Gastric Bands: A Guide to the Benefits, Risks and Alternatives Available
The number of people in the UK recognised as clinically obese has trebled in the last 25 years. These rising figures have considerable impact on the country’s health services; a government report estimated that it’s likely to cost the NHS as much as £6.4 billion this year.
As cases of obesity grow, so too does the need for a solution. Of course, the initial recommendation is diet and exercise, though for many this isn’t a viable solution. If conventional methods of weight loss fail, other treatments need to be tried, such as a gastric band.
Gastric Bands: What Are They?
A gastric band, quite simply, is a band fitted around the upper section of the stomach. It’s actually a tubular balloon, which your surgeon can inflate by injecting liquid into it via a tube placed under your skin. When inflated, it restricts the movement of food through the rest of the stomach, which results in a feeling of fullness, even if only small amounts of food have been consumed.
Gastric band surgery has good rates of success, and patients can lose as much as two thirds of their excess body weight within two years of having their gastric band fitted.
The Benefits of Gastric Band Surgery
Gastric band surgery provides a great alternative for those who have been unable to lose weight through diet and exercise. It’s also available on the NHS, though you need to be morbidly obese, with a Body Mass Index of 40 or more.
It’s a good solution for those whose physical wellbeing is threatened by a related health condition, such as diabetes or raised blood pressure, as it gets rid of excess weight swiftly and safely.
Rapid weight loss is, of course, a significant benefit of this type of treatment. For people who have struggled with their weight for years, it provides a valuable opportunity to not only become healthier, but enjoy greater self-confidence in their appearance.
The Risks Involved
In general, gastric band operations are relatively low-risk. However, they are still a form of surgery, and as a result, there are certain risks involved. The band may slip or leak, or there may be complications with the connecting tubing. As with any operation, infection is always a potential issue.
Due to the fact that this type of surgery encourages rapid weight loss, gallstone development can also be a problem, though these can be removed with further surgical treatment. Some patients also report the following:
- Swelling and inflammation
- Diarrhea or constipation
- Pain and discomfort in the affected area
In addition to this, certain forms of medication can cause problems, such as aspirin or anti-inflammatory drugs. If you need to take these forms of pain-killer, discuss with your doctor first.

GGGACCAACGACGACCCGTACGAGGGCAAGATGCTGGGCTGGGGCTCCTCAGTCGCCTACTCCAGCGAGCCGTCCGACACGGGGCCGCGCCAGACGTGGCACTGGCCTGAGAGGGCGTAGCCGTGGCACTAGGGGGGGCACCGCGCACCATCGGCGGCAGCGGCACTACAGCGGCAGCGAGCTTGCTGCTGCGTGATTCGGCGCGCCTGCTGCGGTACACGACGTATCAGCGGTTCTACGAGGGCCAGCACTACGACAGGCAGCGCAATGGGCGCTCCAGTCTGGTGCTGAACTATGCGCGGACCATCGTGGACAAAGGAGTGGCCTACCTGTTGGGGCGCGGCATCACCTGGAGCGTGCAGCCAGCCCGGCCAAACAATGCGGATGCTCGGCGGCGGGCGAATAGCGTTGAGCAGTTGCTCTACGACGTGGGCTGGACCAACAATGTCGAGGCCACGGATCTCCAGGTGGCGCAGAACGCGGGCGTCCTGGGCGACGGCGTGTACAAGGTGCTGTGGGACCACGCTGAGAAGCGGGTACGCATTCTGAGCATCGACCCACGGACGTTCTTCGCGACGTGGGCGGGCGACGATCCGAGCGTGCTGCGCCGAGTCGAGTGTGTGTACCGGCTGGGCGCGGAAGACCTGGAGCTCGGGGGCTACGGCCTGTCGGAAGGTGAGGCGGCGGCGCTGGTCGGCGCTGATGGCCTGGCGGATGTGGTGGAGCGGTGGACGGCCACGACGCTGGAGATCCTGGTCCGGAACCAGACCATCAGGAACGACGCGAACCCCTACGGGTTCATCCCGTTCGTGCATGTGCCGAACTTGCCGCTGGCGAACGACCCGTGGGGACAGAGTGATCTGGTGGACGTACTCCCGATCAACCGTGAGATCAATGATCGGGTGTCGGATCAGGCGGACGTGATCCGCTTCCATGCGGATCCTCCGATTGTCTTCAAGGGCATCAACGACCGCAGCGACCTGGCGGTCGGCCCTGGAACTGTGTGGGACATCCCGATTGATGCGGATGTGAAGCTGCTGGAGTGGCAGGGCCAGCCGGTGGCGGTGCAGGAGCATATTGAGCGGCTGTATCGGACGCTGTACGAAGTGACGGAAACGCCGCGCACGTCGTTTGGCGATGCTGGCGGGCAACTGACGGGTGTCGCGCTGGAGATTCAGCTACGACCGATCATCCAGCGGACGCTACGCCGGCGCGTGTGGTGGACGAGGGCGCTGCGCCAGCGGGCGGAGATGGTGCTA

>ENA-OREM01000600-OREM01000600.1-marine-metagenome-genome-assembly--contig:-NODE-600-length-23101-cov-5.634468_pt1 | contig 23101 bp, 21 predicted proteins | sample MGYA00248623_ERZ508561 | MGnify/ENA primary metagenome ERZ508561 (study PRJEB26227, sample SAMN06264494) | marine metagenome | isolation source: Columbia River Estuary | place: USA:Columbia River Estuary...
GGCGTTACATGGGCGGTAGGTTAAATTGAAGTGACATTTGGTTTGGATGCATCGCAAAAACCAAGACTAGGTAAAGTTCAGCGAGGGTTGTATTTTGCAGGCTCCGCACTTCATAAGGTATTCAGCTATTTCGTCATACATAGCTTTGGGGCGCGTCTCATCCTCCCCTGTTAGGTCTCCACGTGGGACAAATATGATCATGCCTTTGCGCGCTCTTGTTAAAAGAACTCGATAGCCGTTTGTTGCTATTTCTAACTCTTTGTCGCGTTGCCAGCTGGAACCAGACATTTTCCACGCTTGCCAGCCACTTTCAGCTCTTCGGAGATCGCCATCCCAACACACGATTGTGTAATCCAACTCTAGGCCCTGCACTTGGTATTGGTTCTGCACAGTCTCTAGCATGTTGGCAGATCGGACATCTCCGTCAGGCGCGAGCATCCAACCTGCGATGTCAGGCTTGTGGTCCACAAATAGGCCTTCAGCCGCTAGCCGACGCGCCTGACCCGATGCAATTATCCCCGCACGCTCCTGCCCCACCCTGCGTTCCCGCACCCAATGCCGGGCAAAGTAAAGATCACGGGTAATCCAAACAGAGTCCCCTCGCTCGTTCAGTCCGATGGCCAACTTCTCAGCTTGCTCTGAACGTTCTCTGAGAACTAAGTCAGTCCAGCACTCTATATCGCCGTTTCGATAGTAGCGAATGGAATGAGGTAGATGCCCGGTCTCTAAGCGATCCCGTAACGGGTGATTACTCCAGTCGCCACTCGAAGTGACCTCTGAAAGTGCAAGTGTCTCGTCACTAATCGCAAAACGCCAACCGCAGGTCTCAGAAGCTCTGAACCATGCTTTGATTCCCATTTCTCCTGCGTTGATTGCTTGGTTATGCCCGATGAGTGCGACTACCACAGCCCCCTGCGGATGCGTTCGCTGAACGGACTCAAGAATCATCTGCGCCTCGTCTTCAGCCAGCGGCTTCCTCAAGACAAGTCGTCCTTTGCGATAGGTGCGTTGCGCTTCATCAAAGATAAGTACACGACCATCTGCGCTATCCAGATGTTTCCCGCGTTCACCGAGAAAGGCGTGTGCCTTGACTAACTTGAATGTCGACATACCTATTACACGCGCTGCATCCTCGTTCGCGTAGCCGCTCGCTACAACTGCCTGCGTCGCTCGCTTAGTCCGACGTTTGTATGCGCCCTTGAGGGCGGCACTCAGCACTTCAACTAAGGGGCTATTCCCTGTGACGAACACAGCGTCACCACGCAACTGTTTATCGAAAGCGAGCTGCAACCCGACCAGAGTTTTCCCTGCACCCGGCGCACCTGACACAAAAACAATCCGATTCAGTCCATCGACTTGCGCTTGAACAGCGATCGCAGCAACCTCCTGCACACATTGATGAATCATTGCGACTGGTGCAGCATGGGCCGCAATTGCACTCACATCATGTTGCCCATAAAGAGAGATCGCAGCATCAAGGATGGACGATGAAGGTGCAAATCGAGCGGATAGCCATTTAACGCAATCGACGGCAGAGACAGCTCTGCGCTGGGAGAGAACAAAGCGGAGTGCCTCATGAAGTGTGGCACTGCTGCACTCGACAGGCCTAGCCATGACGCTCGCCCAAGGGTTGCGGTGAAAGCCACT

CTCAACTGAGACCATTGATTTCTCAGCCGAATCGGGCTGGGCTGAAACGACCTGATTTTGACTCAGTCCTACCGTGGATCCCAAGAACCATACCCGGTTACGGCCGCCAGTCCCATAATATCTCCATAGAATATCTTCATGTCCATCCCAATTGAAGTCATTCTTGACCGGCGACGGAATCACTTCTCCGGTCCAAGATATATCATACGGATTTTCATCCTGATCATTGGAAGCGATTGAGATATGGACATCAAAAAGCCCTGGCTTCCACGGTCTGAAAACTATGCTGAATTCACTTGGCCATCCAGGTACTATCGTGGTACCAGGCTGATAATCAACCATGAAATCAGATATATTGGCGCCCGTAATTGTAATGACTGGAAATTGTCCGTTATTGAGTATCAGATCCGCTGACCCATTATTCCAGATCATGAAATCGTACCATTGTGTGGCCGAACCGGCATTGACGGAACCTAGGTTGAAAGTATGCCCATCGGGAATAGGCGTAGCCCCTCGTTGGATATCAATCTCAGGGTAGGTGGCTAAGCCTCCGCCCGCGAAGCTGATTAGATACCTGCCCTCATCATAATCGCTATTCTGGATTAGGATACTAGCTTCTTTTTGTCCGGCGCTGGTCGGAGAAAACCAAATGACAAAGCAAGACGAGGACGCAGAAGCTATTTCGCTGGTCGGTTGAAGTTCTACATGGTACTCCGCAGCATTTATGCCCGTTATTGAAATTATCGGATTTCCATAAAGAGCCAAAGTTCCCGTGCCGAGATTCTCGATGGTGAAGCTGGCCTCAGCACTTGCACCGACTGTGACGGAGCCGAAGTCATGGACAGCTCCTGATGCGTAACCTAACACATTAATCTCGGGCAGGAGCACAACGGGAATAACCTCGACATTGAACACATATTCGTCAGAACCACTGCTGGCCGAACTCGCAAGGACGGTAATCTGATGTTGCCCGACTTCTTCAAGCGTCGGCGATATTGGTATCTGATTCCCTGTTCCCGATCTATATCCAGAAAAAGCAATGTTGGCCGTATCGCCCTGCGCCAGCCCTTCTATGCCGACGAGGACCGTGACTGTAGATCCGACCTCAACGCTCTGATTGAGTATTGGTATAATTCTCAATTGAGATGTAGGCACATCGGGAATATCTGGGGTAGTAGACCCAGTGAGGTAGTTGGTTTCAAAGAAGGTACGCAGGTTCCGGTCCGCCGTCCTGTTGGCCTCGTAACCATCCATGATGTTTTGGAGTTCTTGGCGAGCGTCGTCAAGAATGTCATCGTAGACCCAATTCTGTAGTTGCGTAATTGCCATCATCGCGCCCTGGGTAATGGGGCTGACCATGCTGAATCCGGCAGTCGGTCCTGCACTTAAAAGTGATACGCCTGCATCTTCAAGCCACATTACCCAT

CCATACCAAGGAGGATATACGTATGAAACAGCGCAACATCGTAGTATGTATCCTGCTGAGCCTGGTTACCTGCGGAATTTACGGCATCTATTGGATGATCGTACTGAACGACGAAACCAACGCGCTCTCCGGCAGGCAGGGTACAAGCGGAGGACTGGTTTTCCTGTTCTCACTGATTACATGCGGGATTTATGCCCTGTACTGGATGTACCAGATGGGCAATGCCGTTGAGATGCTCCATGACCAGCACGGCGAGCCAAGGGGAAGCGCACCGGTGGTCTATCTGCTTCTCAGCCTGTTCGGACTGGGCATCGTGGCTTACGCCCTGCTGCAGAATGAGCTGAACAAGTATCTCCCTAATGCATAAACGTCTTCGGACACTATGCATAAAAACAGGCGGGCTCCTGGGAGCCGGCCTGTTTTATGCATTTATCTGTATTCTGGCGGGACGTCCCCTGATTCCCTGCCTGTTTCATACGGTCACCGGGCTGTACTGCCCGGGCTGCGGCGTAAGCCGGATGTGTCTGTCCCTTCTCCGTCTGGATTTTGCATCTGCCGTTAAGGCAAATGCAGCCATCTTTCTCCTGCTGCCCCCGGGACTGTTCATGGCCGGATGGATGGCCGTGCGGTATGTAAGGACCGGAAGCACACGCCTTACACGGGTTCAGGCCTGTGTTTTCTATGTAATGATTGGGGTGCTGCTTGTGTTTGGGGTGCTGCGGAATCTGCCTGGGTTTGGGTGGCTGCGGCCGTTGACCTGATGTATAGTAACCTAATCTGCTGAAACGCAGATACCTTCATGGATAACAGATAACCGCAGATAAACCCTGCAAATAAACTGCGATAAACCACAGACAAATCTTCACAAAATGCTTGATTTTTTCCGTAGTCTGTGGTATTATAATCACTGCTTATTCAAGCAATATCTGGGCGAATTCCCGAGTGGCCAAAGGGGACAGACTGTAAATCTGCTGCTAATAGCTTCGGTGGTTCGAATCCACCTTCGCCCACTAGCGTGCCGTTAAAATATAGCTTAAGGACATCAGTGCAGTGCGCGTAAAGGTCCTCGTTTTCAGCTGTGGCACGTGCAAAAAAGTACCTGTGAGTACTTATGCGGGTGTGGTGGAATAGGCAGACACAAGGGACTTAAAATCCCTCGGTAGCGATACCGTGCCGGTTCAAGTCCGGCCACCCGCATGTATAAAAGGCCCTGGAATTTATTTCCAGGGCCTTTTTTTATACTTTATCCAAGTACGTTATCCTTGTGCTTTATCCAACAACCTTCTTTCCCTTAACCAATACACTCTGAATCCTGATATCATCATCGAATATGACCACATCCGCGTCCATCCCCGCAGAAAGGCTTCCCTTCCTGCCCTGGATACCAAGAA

A recent report in the BBC also highlighted the risks of seeking gastric band surgery abroad, since if any complications arise, your surgeon is difficult to reach. Jilly Trella from Bristol, who had gastric band surgery in Belgium after being refused surgery on the NHS, reported that after the surgery she “started feeling unwell,” and “couldn’t swallow or eat any liquids at all.” She ended up being treated as an emergency on the NHS.
Alternatives to Gastric Band Treatment
If you’re keen to lose weight for health reasons, there are a number of alternatives available to you. Of course, losing weight naturally through a combination of healthy eating and exercise is always going to be the preferable method of achieving weight loss; however, if this method hasn’t worked for you, there are other options to try.
Many people report that they find it easier to lose weight after hypnosis, or after regular consumption of foods such as basil seeds, which swell when added to water and add considerable bulk in the stomach, creating a sensation of fullness.
In addition to these natural methods, there are also other forms of surgery. A sleeve gastrectomy involves the removal of large portions of the stomach, and a gastric bypass operation shortens the digestive system, thus meaning the patient can only manage to consume small amounts of food.
There have also been interesting developments with pioneering new techniques to assist rapid weight loss, including the Endobarrier, a thin balloon which is inserted into the intestine, and restricts food absorption. However, this treatment is in its early stages and is not yet available on the NHS.
Assessing Your Options
For many people, carrying excess weight can be a depressing experience, and can adversely affect both physical and mental wellbeing. However, regardless of your keenness to lose the weight, it’s important to consider all options first. Having a gastric band fitted is a surgical procedure, and is not without its risks.
Before coming to a decision, you’ll need to talk to your GP, and work out which form of weight loss is best suited to your needs.